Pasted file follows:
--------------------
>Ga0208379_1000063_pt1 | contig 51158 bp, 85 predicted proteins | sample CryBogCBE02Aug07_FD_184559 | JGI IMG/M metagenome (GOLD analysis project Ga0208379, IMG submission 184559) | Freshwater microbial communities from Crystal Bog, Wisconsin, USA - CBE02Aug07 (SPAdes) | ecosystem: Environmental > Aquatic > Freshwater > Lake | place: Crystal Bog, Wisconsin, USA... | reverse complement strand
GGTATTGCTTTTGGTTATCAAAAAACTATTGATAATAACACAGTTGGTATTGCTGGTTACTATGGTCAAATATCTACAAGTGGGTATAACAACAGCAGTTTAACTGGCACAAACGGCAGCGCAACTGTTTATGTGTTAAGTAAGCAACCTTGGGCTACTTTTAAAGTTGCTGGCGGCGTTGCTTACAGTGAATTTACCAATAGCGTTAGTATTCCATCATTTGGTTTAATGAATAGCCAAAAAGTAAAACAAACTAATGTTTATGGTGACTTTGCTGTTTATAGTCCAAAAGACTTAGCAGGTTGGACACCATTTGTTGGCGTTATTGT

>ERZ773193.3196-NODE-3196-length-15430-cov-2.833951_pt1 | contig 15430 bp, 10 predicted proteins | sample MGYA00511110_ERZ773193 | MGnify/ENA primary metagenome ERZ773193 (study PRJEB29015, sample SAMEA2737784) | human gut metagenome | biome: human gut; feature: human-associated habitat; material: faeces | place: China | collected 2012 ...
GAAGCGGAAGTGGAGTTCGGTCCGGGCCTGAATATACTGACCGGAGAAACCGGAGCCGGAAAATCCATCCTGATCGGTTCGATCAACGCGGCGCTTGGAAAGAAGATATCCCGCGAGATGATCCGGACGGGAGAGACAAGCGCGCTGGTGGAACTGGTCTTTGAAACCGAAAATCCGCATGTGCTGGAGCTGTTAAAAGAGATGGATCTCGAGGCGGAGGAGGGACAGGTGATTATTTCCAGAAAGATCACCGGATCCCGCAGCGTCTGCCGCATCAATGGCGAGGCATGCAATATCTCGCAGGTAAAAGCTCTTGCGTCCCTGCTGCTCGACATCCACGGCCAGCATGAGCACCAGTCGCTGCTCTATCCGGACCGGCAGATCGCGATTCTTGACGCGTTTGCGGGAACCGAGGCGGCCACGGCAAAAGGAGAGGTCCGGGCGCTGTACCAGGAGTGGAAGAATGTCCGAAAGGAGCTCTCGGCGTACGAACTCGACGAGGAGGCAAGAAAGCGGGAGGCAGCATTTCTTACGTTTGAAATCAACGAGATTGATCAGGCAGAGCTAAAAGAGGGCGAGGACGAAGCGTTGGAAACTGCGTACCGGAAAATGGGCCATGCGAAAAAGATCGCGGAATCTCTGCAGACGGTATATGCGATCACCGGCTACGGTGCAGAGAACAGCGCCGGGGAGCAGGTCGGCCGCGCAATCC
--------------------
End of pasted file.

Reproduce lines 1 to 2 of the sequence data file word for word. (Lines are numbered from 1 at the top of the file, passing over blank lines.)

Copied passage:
>Ga0208379_1000063_pt1 | contig 51158 bp, 85 predicted proteins | sample CryBogCBE02Aug07_FD_184559 | JGI IMG/M metagenome (GOLD analysis project Ga0208379, IMG submission 184559) | Freshwater microbial communities from Crystal Bog, Wisconsin, USA - CBE02Aug07 (SPAdes) | ecosystem: Environmental > Aquatic > Freshwater > Lake | place: Crystal Bog, Wisconsin, USA... | reverse complement strand
GGTATTGCTTTTGGTTATCAAAAAACTATTGATAATAACACAGTTGGTATTGCTGGTTACTATGGTCAAATATCTACAAGTGGGTATAACAACAGCAGTTTAACTGGCACAAACGGCAGCGCAACTGTTTATGTGTTAAGTAAGCAACCTTGGGCTACTTTTAAAGTTGCTGGCGGCGTTGCTTACAGTGAATTTACCAATAGCGTTAGTATTCCATCATTTGGTTTAATGAATAGCCAAAAAGTAAAACAAACTAATGTTTATGGTGACTTTGCTGTTTATAGTCCAAAAGACTTAGCAGGTTGGACACCATTTGTTGGCGTTATTGT